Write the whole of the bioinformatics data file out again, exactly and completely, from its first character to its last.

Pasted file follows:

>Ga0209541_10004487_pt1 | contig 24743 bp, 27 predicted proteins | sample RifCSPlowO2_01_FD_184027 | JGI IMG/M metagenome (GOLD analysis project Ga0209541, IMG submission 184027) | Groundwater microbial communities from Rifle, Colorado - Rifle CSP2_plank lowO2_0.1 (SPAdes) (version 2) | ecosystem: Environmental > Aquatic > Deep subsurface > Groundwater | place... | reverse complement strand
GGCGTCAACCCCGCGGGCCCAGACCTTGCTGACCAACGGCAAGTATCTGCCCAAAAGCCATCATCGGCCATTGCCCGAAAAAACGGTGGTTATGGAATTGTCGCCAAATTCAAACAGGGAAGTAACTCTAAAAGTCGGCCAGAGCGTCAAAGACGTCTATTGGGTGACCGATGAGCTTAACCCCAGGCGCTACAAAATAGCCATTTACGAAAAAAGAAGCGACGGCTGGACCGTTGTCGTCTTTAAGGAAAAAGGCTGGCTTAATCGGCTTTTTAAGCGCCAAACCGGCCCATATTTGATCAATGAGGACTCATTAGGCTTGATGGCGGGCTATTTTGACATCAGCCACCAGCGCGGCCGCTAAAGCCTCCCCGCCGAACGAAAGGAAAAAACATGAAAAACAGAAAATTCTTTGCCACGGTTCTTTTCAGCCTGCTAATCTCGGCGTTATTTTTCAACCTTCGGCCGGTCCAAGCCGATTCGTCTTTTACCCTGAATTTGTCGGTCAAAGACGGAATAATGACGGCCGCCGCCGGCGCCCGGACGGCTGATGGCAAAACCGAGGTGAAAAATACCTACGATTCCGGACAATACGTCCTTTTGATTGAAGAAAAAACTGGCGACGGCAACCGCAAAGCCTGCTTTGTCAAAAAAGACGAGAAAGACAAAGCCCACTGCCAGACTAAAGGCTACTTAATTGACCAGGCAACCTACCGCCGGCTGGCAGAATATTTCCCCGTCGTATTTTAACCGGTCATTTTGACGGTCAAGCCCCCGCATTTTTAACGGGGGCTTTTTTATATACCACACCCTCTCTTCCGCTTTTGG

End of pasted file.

>Ga0209541_10004487_pt1 | contig 24743 bp, 27 predicted proteins | sample RifCSPlowO2_01_FD_184027 | JGI IMG/M metagenome (GOLD analysis project Ga0209541, IMG submission 184027) | Groundwater microbial communities from Rifle, Colorado - Rifle CSP2_plank lowO2_0.1 (SPAdes) (version 2) | ecosystem: Environmental > Aquatic > Deep subsurface > Groundwater | place... | reverse complement strand
GGCGTCAACCCCGCGGGCCCAGACCTTGCTGACCAACGGCAAGTATCTGCCCAAAAGCCATCATCGGCCATTGCCCGAAAAAACGGTGGTTATGGAATTGTCGCCAAATTCAAACAGGGAAGTAACTCTAAAAGTCGGCCAGAGCGTCAAAGACGTCTATTGGGTGACCGATGAGCTTAACCCCAGGCGCTACAAAATAGCCATTTACGAAAAAAGAAGCGACGGCTGGACCGTTGTCGTCTTTAAGGAAAAAGGCTGGCTTAATCGGCTTTTTAAGCGCCAAACCGGCCCATATTTGATCAATGAGGACTCATTAGGCTTGATGGCGGGCTATTTTGACATCAGCCACCAGCGCGGCCGCTAAAGCCTCCCCGCCGAACGAAAGGAAAAAACATGAAAAACAGAAAATTCTTTGCCACGGTTCTTTTCAGCCTGCTAATCTCGGCGTTATTTTTCAACCTTCGGCCGGTCCAAGCCGATTCGTCTTTTACCCTGAATTTGTCGGTCAAAGACGGAATAATGACGGCCGCCGCCGGCGCCCGGACGGCTGATGGCAAAACCGAGGTGAAAAATACCTACGATTCCGGACAATACGTCCTTTTGATTGAAGAAAAAACTGGCGACGGCAACCGCAAAGCCTGCTTTGTCAAAAAAGACGAGAAAGACAAAGCCCACTGCCAGACTAAAGGCTACTTAATTGACCAGGCAACCTACCGCCGGCTGGCAGAATATTTCCCCGTCGTATTTTAACCGGTCATTTTGACGGTCAAGCCCCCGCATTTTTAACGGGGGCTTTTTTATATACCACACCCTCTCTTCCGCTTTTGG